NTechLab facial recognition solution finds applications in retail, public safety
FindFace is finding applications in public safety, law enforcement and fraud prevention, according to a report by PYMNTS.com.
Developed by Russian machine learning and artificial intelligence company NTechLab two years ago, the technology initially began as a tool for identifying people on Russian social media from pictures of faces taken with a smartphone camera.
To address privacy concerns regarding the use of biometrics, NTechLab CEO Mikhail Ivanov said that society needs to maintain an ongoing dialogue about when and where to apply facial recognition technology.
“We have to regulate how to use it in the future. It already exists,” Ivanov said. “Everything can be useful for good things and for bad things. I think there are lots of cases where facial recognition can be used for good things to make our lives safer and more comfortable.”
Ivanov said the government already has personal data about its citizens, and that biometrics and facial recognition are simply another piece of information it can use to help protect people in a public safety and law enforcement capacity.
FindFace can identify and detect criminals based on biometrics data stored on the police database, an application that has already been tapped by several law enforcement agencies across the world.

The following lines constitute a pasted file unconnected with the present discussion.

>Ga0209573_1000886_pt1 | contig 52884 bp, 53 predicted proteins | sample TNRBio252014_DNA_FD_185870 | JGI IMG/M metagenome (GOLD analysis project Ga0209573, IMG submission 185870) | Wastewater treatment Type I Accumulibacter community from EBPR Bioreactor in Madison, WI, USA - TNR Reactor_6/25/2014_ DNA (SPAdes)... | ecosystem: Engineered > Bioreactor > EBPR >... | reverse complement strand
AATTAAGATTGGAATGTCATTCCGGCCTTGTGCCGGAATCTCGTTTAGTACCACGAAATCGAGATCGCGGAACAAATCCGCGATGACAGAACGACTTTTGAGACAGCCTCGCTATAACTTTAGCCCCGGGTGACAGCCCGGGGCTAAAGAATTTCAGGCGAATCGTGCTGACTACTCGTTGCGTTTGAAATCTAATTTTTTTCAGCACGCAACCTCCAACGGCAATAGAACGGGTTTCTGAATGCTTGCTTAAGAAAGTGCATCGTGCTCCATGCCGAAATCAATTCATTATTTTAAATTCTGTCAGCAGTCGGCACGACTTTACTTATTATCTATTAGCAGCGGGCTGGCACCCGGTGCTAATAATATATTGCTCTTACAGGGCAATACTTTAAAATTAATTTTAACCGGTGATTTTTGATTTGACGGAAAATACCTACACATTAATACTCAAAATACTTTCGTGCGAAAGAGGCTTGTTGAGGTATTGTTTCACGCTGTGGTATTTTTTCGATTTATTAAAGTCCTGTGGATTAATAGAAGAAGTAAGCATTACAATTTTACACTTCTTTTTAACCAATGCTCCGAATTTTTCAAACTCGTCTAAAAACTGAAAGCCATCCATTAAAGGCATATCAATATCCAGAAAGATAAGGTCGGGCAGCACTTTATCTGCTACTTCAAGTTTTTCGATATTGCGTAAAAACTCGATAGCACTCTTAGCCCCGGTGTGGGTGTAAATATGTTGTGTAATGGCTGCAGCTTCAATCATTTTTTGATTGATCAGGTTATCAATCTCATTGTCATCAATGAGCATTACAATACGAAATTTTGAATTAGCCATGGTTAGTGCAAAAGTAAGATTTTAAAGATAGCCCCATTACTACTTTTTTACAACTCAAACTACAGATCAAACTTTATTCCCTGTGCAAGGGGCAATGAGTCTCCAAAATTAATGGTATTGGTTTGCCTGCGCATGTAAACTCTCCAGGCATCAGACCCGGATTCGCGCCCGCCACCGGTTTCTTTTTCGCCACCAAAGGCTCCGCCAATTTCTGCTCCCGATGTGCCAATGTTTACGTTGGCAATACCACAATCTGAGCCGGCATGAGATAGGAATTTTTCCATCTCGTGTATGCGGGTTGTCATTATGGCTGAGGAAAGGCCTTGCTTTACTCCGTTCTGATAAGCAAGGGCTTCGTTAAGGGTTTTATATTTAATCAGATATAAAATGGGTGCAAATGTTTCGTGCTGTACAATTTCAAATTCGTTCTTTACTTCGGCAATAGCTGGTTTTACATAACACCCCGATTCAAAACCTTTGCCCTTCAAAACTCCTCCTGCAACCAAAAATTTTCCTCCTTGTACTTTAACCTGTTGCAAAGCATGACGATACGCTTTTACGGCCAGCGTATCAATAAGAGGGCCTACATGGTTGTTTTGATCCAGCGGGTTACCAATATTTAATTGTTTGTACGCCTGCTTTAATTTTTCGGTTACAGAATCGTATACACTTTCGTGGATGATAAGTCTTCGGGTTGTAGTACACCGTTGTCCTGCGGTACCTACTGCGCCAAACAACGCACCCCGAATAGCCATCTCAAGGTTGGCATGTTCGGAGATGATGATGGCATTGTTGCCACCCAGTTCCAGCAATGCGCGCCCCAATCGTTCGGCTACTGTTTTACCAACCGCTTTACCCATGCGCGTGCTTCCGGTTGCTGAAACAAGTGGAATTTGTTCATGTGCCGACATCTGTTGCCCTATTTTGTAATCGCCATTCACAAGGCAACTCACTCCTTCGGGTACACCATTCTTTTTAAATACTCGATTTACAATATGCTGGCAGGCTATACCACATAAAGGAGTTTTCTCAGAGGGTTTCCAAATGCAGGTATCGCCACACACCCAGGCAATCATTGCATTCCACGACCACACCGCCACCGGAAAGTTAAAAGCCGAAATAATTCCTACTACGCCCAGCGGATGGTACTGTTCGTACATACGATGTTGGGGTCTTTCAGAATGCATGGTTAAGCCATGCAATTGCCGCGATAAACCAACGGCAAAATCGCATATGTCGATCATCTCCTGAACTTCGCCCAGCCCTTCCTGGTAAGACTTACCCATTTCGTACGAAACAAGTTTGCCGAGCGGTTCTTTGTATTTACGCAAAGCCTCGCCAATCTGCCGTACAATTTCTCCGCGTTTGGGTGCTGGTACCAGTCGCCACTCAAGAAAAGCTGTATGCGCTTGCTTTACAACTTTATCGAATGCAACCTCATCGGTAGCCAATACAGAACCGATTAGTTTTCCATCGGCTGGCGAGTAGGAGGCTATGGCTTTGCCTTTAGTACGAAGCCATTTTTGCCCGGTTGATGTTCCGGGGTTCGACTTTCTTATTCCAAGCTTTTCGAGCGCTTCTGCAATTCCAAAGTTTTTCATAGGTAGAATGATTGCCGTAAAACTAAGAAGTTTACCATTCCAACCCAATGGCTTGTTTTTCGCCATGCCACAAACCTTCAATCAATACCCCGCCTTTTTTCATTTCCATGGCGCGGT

NTechLab is hoping that more retailers will adopt FindFace technology to implement targeted ads and promotions based on consumer buying habits, loyalty rewards programs, and preventing theft and fraud.
FindFace can prevent fraud in financial services by requiring clients to enter their biometrics in order to access their personal data and accounts, while car insurers can use the technology to confirm that the authorized driver was actually the same person driving the vehicle at a particular time and place.
Using deep learning strategies, NTechLabs engineers are able to teach the FindFace neural network to recognize the differences between faces.
In the first stage, engineers show photos to the artificial intelligence system and ask it to identify which images contain faces.
They correct errors and add more complex layers until the system is able to distinguish between a whole range of races including Asian, European, African. The system then learns to look beyond any obstructions such as hats, glasses or face masks.
FindFace currently has the ability to recognize faces with 73.3 percent accuracy, which is 5 percent higher than Google’s facial recognition technology.
However, the lack of understanding of how the technology can be implemented or how it can help businesses, along with personal privacy concerns, have prevented the technology from gaining significant traction.
NTechLab has been approaching various companies to integrate FindFace into their business, and not the other way around, Ivanov said.
To date, the technology has been licensed by less than 100 companies, however, there are several pilots currently underway.
Ivanov expects to deploy FindFace in several markets including Russia, Europe, the U.S. and Asia in the near future.
Last October, NTechlab released FindFace.Pro, a facial recognition as a service for businesses.